Barb was kind enough to drop us off high on the mountain and agreed to pick us up at the given location 5 1/2 hours later. It turned out to be a good move because we didn't find a bird for the first hour and I got to watch how Conner, Carson and Jake worked together and that safety was observed. It was enjoyable to watch them walk the hills and respect the directions of the guns. I got close to 100 pictures in our 8 mile hike but won't bore you with most of them, just a dozen or so. Here goes. Conner and Carson moving in on one of Jake's first points.
The flush
The result after Conner's shot.
When I asked Carson why he didn't shoot, he remarked that the birds were too far by the time he got his gun to the shooting position. We discussed how to properly approach the point with a ready gun, not shouldered, and try to be square to where you think the birds might flush, shoot ahead of the bird and keep swinging the gun after the shot. It's that simple, right?

Before going any further I must admit to how Carson picked the shotgun he was using. Here was his choices. My Browning 12 gauge over and under, which I love shooting, a Remington auto in 12 gauge, a Benelli pump 12 gauge or a 20 gauge Remington 870. My main concern was which safety feels most comfortable for safety reasons. He chose the 870 because he had shot a gun with a similar safety. Now, I'm going to be hung out to dry on this one but when it comes to chukar hunting, I don't think the fit is as being comfortable with the gun. 50% of the time, when you are shooting at a chukar, you're not in position to properly mount the gun. One foot is higher than the other, the birds aren't where you thought, you're standing on slippery snow, or another thousand excuses as to why you can't properly mount the gun. In most other hunts, the gun fit is very important because you know where the shot is coming from, you're on level ground and have time to properly bring your gun to the shoulder. Anyhow, that was my opinion to Carson. Comfort.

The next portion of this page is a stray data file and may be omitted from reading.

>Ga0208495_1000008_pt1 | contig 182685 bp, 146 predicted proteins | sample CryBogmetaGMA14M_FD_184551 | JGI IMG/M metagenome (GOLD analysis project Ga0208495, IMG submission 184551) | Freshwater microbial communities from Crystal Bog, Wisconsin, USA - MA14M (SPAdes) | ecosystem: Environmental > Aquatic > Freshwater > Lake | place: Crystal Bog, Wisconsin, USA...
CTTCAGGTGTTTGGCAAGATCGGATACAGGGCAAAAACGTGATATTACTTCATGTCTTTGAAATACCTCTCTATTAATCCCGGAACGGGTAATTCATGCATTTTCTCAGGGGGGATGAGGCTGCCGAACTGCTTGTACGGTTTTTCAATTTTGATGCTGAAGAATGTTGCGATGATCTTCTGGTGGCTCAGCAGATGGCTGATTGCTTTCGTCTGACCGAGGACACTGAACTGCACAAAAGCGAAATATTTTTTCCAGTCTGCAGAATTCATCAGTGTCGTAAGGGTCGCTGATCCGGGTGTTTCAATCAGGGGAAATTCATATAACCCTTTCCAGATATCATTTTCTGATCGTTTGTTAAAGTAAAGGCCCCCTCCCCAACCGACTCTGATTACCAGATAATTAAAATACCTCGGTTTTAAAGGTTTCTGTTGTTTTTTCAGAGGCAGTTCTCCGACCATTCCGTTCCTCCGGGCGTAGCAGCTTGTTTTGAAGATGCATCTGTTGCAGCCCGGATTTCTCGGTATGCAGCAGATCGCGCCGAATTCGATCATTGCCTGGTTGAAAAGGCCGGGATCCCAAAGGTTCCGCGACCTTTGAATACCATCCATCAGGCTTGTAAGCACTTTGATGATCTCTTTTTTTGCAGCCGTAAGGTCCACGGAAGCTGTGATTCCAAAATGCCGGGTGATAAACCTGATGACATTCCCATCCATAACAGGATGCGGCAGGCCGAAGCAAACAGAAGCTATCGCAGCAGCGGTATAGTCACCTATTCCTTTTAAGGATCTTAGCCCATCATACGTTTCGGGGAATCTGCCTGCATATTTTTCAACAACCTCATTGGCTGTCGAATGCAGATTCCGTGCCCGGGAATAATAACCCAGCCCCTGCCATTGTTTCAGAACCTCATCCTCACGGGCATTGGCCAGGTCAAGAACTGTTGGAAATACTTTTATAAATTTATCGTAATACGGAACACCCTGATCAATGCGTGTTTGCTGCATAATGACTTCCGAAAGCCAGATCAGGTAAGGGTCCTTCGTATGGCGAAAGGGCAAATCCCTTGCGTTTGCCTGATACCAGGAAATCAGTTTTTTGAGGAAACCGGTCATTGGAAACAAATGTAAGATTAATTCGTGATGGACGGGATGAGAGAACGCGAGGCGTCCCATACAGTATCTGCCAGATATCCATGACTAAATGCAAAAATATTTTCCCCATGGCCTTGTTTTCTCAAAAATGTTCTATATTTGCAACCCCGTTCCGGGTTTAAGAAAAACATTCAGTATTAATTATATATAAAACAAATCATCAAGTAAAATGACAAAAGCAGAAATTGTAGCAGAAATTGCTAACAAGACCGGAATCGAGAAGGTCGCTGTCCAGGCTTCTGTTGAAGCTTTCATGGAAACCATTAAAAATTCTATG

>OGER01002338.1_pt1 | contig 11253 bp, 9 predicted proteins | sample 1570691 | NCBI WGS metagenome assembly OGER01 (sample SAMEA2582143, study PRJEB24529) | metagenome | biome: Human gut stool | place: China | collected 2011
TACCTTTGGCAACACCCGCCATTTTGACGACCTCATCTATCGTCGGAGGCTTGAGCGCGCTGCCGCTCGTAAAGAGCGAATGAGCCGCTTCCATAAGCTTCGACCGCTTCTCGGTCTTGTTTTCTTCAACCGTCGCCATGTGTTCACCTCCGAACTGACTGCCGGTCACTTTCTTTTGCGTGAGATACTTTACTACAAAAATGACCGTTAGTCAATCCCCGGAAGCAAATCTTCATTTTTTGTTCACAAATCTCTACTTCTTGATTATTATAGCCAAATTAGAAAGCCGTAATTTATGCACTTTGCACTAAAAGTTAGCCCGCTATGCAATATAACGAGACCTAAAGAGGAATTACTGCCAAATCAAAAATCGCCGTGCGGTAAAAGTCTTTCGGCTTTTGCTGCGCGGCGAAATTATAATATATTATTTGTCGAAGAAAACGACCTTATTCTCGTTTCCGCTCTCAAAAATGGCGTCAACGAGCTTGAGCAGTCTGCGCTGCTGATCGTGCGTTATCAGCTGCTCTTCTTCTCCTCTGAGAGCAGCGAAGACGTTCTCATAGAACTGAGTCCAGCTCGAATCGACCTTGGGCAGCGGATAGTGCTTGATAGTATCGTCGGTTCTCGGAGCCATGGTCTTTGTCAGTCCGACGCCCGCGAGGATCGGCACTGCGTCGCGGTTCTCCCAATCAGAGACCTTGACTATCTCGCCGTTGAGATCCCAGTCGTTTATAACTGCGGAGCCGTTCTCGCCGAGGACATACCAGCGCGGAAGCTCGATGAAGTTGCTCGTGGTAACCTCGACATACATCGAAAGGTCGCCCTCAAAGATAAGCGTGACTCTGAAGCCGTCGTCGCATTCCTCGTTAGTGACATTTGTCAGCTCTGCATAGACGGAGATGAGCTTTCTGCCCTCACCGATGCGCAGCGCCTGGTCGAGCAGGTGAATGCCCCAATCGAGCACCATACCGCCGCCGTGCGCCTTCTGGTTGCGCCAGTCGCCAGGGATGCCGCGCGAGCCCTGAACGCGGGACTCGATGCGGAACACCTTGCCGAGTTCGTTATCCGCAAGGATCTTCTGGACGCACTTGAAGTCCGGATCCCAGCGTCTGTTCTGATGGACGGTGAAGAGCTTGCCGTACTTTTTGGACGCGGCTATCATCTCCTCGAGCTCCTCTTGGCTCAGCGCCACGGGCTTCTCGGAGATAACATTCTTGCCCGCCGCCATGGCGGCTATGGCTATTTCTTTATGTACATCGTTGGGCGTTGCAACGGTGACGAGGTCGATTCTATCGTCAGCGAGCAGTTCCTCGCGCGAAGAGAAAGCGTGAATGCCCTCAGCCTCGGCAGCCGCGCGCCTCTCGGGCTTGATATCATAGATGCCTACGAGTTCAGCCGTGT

On to the hunt. Conner didn't mind at all waving Carson in to where he figured the best shot would come from.
Carson got his first shot but forgot to swing the barrel with the flight of the bird.
We talked a little more about the swing through and were off to the next point. Carson followed through a lot better but still missed while Conner showed off the hun he shot off that flush.
The nice thing about being the guy taking the pictures is that I don't always walk all the way but just sit back and take pictures from a distance as they approach Jake's points.
And then it happened. Carson moved in on the birds and snapped a shot.
Jake brought the chukar back to Carson as if he knew who had shot the bird and there were three excited people and one dog on the hill.
The day just kept on going like this and we had plenty of covey points and shots fired and for a couple of young punks they made the day very exciting to be a part of. Jake even started understand that I had nothing to do with this hunt and didn't bring any more of the birds to me which I appreciated. An empty bag with no shells and just water felt real comfortable, especially with no gun in hand.
My favorite pictures of the day were those where Jake would point 
and then I would take a series of pictures of the boys as they moved to the front for a shot.
I was a little quick on this shot but Carson dropped a bird here.
When we reached the pick up spot the boys hunter a short draw for some quail and had some fun shooting while Jake and I sat back at the trail. Jake didn't like hearing all the shooting while we hung back but we don't hunt quail and I figured the guys would be better off without us. 

I think Conner and I have created another upland hunter. Even though they had a pretty good shoot
we'll have to wait and see if Carson comes on our next invite. It was a tough hunt on the body.

I have to admit to maybe being selfish. I always read about people that take a young man out and get more satisfaction watching the young man have a good time than if they were hunting themselves. I really do enjoy watching others doing what I love and have taken many young men on trips for there first deer, in fact I've taken 16 teenagers out on successful first deer hunts and never even thought ". But chukar hunting does something else to me. I get the shakes whenever my dog is on point. Watching someone else take a bird is really thrilling, especially off my dog, but I'd be a liar to say I didn't wish it was me doing the shooting. I don't think I'll ever be that man that can just enjoy the scenery.